Nick’s Note: Today, we hand the reins over to longtime PBRG friend and master trader Jeff Clark. Regular readers know that Jeff ran a private money management firm in Silicon Valley for an exclusive group of about 100 wealthy clients.
Jeff’s trading strategy safely made his clients double-digit gains over the years. But that wasn’t enough for two of them—who fired Jeff because he wouldn’t make a risky trade for them. You can probably guess how it all turned out…
By Jeff Clark, editor, Delta Report
In 1999, two of my favorite clients fired me as their financial advisor.
It was a young husband and his wife. I had handled the husband’s father’s money for more than a decade.
The father passed away a few years before, and the couple inherited the estate. It was a large sum of money—large enough that if we earned 10% per year on the assets, this couple could live off the earnings and never have to work again for the rest of their lives.
In 1999, the various conservative mutual funds I recommended they invest in earned 58%. It was far more than we had projected. It was definitely far more than they needed to maintain their standard of living.
But the Munder NetNet Fund that their neighbor invested in—which only bought internet-related stocks—earned three times that amount.
The couple told me they wanted to sell the funds I recommended and put everything into the Munder NetNet Fund.
I reminded them of their long-term goals. I told them that 1999 was an “outlier” year. Just about everything made money. And they’d made far more money in their conservative funds than we’d projected. It wasn’t likely to happen again anytime soon.
And even though I would have profited handsomely on the commission earned by selling their existing funds and buying the Munder NetNet Fund, I told them not to do it. In fact, I refused to do it.
So they fired me. They took their money to another broker who did exactly what they wanted to do.
Over the next three years, the conservative funds gained an average of 9% per year. And the Munder NetNet Fund lost an average of 27% per year.
The couple’s money evaporated. Their financial security disappeared.
Had they simply stuck with the plan we set up to make 10% per year over time, they would’ve been just fine. They never would’ve had to work again. They’d never have any financial concerns. And they could’ve raised their family with all of the benefits that financial independence provides.
But that wasn’t good enough. Their neighbor had made more than them—and that wasn’t acceptable. So they threw away the strategy that worked best for them… and rolled the dice on a more aggressive posture.
The Danger of the Fear of Missing Out
Whenever there’s a hot trade in the market or an asset class captures the headlines for producing huge gains, the automatic response for most investors is, “Damn! I have to jump on board.”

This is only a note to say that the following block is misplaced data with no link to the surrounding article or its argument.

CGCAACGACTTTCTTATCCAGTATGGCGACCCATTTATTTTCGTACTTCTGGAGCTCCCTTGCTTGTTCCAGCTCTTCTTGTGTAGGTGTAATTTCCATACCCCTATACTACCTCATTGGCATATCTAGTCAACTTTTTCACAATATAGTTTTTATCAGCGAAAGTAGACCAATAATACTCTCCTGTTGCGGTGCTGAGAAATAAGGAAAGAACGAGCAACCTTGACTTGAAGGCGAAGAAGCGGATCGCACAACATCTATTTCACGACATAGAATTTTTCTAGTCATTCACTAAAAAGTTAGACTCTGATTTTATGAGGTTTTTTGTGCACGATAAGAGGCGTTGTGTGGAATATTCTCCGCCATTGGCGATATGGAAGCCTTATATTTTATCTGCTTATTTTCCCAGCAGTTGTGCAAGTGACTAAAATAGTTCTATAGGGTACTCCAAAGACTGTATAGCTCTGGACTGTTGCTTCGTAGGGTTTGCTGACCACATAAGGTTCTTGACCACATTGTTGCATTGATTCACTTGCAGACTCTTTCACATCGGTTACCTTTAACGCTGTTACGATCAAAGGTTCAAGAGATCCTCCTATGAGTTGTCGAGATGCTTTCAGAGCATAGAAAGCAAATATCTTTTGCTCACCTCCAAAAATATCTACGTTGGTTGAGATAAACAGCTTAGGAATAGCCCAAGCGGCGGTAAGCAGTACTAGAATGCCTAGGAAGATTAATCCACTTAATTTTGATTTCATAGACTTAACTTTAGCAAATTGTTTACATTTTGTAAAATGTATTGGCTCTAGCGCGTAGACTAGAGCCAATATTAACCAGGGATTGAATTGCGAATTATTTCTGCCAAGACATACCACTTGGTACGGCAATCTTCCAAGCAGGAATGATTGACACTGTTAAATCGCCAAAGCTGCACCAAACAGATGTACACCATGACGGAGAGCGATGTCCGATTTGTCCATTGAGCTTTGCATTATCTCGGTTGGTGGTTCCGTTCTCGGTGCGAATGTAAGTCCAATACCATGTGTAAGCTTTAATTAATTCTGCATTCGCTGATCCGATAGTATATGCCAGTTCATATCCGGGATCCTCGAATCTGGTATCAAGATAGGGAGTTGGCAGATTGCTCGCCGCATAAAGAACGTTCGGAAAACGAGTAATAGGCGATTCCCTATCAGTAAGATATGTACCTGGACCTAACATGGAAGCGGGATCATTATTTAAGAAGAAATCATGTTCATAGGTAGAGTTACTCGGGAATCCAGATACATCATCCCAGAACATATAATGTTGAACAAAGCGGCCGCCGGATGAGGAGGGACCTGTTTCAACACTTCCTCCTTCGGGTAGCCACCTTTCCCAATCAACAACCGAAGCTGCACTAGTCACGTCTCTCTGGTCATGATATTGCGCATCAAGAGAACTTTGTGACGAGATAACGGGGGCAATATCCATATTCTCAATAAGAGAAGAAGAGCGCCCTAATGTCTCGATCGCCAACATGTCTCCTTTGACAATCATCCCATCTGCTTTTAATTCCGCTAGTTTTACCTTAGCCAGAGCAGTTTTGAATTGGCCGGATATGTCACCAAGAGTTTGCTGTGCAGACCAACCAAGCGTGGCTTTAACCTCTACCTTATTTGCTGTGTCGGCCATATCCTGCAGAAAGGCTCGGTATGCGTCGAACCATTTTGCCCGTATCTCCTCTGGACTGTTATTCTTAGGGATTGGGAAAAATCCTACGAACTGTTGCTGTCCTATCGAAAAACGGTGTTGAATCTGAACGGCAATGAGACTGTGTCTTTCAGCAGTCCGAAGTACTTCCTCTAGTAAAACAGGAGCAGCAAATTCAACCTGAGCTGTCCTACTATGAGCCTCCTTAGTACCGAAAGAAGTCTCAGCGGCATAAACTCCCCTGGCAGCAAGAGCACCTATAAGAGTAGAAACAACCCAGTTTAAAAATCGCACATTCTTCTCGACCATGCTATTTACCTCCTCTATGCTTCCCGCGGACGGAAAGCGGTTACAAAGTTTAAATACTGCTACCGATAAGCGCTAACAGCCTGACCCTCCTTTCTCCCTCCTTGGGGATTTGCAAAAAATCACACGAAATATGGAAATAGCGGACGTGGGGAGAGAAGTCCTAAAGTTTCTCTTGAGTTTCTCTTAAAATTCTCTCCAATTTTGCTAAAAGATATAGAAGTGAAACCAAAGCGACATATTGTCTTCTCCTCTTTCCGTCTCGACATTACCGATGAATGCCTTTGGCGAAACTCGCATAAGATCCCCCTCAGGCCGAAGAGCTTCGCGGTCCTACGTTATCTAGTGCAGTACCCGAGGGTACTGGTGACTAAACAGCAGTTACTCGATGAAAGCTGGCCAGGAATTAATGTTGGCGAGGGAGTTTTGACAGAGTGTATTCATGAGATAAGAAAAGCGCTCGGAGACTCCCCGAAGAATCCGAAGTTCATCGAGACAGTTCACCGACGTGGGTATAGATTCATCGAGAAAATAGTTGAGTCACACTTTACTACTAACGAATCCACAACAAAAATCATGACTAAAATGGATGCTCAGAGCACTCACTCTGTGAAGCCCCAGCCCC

To them, valuations don’t matter. Logic doesn’t matter. All of the time-tested, market-based fundamentals don’t matter.
All that matters is: “This asset is moving higher. My friends and neighbors are making more money than I am. So I have to get on board.”
It’s a classic fear-of-missing-out (FOMO) event.
Folks, I have to tell you: FOMO will destroy you.
If your neighbors are making money, then good for them. If Biff and Muffy at the holiday cocktail party are bragging about their huge profits in cryptocurrencies, then good for them. That’s wonderful. You should be glad that your friends, neighbors, and in-laws are doing well. Prosperity is a good thing.
But when logic doesn’t support the trade—or when your own financial objectives require a more conservative stance—then chasing the trade is a mistake.
You should focus your investing and trading strategies on what’s right for you. That means you’ll underperform your neighbors in some years.
But who cares? As long as you meet the performance necessary to achieve your long-term goals, then it’s a win.
I’m a trader. My immediate objectives are to make profits on short-term trades. But my recommendations fall within the constraints of a longer-term objective. And in the longer term, it’s the contrarian—or less popular—trades that will generate the largest gains.
So I look for short-term opportunities to make money on longer-term ideas.
Chasing the Hot Idea Is Almost Always a Bad Idea
Traders who rush to get into a trade simply because it’s the hot idea of the moment—or because their neighbors are profiting more than they are—are making a mistake. If the trade doesn’t have a fundamental backing or doesn’t fit with your overall longer-term strategy… then it’s not likely to turn out well.